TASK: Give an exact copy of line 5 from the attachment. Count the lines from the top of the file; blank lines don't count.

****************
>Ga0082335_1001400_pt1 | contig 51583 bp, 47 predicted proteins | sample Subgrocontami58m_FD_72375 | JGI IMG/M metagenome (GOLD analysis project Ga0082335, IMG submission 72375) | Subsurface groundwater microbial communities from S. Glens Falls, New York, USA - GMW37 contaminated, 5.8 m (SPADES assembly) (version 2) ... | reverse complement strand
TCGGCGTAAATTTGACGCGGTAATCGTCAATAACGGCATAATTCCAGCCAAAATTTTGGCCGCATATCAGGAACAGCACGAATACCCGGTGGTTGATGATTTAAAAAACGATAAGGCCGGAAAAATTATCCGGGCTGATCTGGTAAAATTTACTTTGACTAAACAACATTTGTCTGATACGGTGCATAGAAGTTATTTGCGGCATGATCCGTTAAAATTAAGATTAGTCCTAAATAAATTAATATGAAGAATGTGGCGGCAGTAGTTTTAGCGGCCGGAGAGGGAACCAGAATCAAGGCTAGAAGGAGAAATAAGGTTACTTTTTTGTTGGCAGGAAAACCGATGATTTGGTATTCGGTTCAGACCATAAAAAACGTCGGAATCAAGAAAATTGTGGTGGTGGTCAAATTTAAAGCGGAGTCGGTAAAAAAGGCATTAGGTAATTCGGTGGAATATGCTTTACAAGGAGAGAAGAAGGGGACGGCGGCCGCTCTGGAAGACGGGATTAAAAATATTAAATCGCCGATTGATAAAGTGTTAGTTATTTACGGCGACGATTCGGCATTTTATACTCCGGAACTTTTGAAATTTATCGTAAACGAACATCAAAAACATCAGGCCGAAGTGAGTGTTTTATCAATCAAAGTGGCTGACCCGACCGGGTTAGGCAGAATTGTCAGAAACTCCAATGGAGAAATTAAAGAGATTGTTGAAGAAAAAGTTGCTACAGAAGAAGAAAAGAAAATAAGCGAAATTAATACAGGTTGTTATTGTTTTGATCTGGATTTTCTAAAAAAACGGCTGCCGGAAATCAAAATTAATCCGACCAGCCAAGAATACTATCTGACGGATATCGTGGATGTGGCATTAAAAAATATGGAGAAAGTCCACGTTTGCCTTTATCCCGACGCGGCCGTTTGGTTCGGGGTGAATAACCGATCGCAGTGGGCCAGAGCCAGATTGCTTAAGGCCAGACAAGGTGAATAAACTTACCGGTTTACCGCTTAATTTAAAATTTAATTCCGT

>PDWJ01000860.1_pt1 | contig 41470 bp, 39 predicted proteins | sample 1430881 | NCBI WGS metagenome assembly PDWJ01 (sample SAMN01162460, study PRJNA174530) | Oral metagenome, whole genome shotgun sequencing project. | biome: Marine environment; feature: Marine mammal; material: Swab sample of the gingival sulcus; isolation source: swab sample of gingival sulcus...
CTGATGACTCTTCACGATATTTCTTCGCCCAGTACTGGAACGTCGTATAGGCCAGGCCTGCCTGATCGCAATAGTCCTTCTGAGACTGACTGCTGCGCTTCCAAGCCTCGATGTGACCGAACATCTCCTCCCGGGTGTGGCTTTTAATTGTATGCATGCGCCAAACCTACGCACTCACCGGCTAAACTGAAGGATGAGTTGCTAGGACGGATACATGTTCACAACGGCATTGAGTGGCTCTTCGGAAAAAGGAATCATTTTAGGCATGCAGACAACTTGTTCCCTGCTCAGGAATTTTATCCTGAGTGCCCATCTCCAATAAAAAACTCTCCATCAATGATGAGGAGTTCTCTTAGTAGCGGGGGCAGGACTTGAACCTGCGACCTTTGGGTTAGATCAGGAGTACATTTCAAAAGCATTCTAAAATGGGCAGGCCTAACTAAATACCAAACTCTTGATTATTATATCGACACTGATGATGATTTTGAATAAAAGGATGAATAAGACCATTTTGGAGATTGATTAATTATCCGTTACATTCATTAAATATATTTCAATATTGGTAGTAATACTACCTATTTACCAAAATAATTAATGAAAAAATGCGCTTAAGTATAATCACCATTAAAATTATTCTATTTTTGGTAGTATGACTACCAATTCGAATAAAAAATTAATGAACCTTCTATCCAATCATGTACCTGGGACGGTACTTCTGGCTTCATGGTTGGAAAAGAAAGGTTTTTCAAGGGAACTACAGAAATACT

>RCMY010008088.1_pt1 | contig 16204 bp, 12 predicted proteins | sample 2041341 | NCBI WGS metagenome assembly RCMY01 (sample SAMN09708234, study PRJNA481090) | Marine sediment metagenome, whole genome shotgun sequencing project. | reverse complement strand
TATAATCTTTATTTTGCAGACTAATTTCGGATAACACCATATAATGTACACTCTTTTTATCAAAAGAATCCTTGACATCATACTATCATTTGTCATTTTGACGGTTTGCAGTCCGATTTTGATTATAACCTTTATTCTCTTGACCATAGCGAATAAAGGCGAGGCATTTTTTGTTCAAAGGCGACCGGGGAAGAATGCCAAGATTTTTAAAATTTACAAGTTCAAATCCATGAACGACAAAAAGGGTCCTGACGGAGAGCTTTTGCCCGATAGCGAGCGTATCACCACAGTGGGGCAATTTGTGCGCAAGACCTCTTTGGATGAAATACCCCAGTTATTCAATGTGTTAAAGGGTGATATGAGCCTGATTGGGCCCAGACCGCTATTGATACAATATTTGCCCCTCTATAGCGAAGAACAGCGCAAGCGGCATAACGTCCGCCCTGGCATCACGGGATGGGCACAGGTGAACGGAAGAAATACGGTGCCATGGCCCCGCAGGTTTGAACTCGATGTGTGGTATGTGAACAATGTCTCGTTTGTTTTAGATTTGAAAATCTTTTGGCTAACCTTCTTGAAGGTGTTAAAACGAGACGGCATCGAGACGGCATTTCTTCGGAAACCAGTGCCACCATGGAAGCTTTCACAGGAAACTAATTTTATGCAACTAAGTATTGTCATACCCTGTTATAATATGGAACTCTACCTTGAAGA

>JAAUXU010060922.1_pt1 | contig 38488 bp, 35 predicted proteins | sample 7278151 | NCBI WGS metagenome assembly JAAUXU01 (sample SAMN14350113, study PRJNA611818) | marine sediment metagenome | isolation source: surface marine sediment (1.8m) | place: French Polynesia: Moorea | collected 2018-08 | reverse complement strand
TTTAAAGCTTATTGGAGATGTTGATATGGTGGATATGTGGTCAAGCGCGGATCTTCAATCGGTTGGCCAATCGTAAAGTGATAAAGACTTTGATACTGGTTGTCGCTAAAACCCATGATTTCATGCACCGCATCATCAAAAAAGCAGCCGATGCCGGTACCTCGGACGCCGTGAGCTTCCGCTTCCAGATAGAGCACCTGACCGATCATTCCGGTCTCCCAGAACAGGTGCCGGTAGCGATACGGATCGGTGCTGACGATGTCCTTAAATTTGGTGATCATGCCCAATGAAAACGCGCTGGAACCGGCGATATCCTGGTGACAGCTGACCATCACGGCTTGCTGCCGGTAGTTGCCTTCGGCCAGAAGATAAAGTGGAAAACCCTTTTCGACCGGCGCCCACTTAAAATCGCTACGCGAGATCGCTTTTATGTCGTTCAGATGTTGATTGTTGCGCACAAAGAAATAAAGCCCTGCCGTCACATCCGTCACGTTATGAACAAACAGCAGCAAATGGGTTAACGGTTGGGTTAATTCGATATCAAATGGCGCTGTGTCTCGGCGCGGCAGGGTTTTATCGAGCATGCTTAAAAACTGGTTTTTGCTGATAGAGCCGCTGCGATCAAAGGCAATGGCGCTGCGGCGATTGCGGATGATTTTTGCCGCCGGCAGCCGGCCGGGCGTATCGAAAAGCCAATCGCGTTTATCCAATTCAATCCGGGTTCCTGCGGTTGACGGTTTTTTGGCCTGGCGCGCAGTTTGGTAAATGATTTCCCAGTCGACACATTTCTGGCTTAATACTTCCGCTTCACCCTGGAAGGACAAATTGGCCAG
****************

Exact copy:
>RCMY010008088.1_pt1 | contig 16204 bp, 12 predicted proteins | sample 2041341 | NCBI WGS metagenome assembly RCMY01 (sample SAMN09708234, study PRJNA481090) | Marine sediment metagenome, whole genome shotgun sequencing project. | reverse complement strand